The mother of Jalen Randle, who was shot and killed by a Houston police officer last year, vowed to keep seeking justice after a grand jury declined Wednesday to bring criminal charges in the high-profile case.
The grand jury issued a “no bill” decision in the case of Houston Police Department Officer Shane Privette, finding probable cause does not exist for criminal charges, the Harris County District Attorney’s Office confirmed.
Privette, who is white, fatally shot Randle, a 29-year-old unarmed Black man, following a brief car chase in April 2022. Randle’s family and social justice advocates have called for Privette’s firing and prosecution, while a police union spokesperson has said Privette pulled the trigger believing Randle had a gun in his hand.
A different Harris County grand jury previously decided to take no action against Privette in April, prompting District Attorney Kim Ogg’s office to make the second grand jury presentation that ended Wednesday.
“The justice system failed us today,” Randle’s mother, Tiffany Rachal, said Wednesday. “And I’m not happy. I’m not happy about the system. So what’s next? I’m not sure. … I know it’s not over. I can tell you that.”
Houston police have released body-worn camera footage of the fatal encounter, which began with officers attempting to serve a warrant for Randle’s arrest in the Pleasantville neighborhood on the city’s east side.
After a short car chase, Randle stepped out of the passenger side of an SUV. As Randle stood outside the SUV, Privette got out of his vehicle, shouted “let me see your hands” and shot Randle once in the neck within the span of two seconds.
Family members noted Randle was not holding a weapon in his hands when he was shot.
Houston police officials said Randle had a bag containing a gun in his hands when Privette shot him. Houston Police Officers’ Union President Doug Griffith has said Privette believed the backpack was a gun. Privette’s body camera video does not clearly show the officer’s line of sight on Randle at the moment of the shooting.
Police are legally justified in using deadly force if they reasonably believe there is an imminent threat of serious harm or death to themselves or others, according to Houston Police Department policy and federal legal precedent.
At the time, Randle was being sought on a charge of aggravated assault of a family member and other charges.
Privette previously faced a grand jury in 2017, when he was indicted on a charge of aggravated assault by a public servant. The case stemmed from Privette’s arrest of a man who suffered facial injuries during the encounter. Prosecutors later dropped the case after presenting new evidence to a second grand jury, which found Privette should not be charged.
In the 18 months since the shooting, Randle’s family has called for accountability in the Houston native’s death. However, Houston police leaders have not criticized Privette’s actions or announced any discipline against the officer. Privette is back on active duty, a department spokesperson said Wednesday.
Rachal sat on a bench outside the courthouse Wednesday afternoon, weeping after the decision was announced. She said hours later that she is worried about Privette’s return to active duty.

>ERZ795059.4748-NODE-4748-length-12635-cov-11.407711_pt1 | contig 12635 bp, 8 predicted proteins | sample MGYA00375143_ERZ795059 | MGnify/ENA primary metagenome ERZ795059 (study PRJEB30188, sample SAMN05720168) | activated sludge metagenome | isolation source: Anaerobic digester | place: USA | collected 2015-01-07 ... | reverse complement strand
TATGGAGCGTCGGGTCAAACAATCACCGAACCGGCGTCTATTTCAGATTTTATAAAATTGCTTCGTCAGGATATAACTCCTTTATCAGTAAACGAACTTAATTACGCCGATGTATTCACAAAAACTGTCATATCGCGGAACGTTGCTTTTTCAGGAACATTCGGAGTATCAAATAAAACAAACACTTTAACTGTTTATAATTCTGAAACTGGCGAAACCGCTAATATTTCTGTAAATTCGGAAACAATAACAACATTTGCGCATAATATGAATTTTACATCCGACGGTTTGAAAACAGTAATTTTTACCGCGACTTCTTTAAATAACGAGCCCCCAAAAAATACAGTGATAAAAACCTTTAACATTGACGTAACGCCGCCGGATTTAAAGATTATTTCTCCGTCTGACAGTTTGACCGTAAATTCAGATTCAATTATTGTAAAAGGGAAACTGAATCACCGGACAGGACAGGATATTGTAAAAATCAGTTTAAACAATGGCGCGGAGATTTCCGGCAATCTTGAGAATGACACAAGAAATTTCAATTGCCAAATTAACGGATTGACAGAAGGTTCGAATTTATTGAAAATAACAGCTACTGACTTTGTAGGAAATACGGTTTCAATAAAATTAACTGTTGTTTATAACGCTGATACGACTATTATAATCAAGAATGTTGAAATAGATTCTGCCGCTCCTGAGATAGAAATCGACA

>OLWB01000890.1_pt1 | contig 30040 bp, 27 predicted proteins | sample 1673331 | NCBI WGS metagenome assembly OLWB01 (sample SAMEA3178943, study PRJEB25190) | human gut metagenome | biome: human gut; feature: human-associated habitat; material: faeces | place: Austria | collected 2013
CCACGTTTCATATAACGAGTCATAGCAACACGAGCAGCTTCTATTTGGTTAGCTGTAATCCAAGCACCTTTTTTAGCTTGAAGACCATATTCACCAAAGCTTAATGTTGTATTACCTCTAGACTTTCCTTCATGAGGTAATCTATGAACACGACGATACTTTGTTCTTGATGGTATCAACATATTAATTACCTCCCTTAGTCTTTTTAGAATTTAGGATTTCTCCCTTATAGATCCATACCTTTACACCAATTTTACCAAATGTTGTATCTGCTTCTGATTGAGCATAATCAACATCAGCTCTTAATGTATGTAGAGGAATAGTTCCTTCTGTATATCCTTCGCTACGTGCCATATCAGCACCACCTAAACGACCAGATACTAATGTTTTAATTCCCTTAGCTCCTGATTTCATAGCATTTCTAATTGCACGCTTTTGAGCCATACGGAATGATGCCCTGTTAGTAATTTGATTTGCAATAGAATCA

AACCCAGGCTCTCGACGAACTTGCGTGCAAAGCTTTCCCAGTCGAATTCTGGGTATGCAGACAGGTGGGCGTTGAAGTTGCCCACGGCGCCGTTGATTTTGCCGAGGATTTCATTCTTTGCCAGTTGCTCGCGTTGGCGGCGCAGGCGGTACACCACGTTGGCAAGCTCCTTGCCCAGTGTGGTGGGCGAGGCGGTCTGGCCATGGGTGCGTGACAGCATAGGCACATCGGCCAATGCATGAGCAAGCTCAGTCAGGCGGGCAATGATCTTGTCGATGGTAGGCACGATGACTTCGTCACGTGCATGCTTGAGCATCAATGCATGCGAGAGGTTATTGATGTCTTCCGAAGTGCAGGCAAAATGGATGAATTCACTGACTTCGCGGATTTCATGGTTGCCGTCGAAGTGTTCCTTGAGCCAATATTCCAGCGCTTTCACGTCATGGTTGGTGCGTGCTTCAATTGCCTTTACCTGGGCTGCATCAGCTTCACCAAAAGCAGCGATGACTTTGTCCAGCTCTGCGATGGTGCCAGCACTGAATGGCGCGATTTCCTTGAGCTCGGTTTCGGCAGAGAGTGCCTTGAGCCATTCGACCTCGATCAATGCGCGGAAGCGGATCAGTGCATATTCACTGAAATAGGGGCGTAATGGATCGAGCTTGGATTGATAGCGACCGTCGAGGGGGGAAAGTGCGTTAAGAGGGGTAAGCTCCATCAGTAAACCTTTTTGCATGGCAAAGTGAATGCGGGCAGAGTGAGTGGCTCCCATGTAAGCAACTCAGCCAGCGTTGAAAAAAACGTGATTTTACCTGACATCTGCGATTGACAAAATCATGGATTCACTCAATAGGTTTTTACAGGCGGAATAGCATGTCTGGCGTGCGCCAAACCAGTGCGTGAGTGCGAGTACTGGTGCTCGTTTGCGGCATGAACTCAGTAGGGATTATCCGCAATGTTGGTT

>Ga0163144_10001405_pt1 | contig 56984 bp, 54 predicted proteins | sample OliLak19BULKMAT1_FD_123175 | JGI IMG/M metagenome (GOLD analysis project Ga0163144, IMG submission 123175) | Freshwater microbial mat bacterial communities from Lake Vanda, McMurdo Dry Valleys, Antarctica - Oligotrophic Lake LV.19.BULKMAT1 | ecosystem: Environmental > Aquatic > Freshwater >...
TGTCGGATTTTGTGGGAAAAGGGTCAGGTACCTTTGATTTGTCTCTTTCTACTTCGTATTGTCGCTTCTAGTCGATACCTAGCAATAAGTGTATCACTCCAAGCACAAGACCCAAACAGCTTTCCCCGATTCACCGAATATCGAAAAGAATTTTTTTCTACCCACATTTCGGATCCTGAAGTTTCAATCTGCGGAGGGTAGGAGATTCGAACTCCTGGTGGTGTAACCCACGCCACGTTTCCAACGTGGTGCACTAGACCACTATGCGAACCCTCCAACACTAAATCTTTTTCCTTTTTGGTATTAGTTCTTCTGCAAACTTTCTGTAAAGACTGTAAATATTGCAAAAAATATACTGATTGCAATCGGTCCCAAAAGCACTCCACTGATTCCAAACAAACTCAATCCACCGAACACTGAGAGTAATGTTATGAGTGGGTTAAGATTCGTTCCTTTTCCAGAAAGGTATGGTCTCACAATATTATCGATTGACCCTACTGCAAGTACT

“What if he does it again?” Rachal said. “Because he’s going to do it again. He keeps getting off and off. When is it going to end?”
Griffith, the police union president, did not immediately return a message seeking comment Wednesday. In multiple interviews over the past year and a half, Griffith has argued the shooting was justified, emphasizing that Randle escalated the situation by fleeing from police and carrying objects in his hands when confronted by officers.
Rachal said the stop-and-start grand jury process was difficult for family members. They waited for hours to hear the decision, only to learn about it at the same time as a television news crew.
One of the family members who waited for part of the day was Randle’s young daughter, according to Melina Abdullah, an organizer with Black Lives Matter Grassroots.
“Jalen’s daughter was here earlier. We’ve got to remember what that means that his 7-year-old daughter grows up without her father, who was such an important part of her life,” Abdullah said.
Harris County prosecutors said it is their policy to present cases of police shootings to a grand jury to determine whether probable cause exists for filing criminal charges. Nine of 12 jurors must find probable cause to issue an indictment.
“This process ensures that all such cases are subject to community review at the grand jury and, if necessary, trial level,” the Harris County District Attorney’s Office said in a statement Wednesday. “Our office respects the decision of the grand jury in this and every case.”
The secretive grand jury process frustrated Rachal, who said she has been able to gather little information in the case besides the body-worn camera videos released to the public. Her family still wants to know whether Privette had more allegations of misconduct in his past, she said.
Rachal said she had worried from the start that prosecutors would not pursue charges aggressively enough because of their close relationship with the police department on other cases.
“Why would I think that they would be on my side? Or why would I think that they would fight for the rights of my child?” she said. “The police, the prosecutors, the lawyers – they all talk.”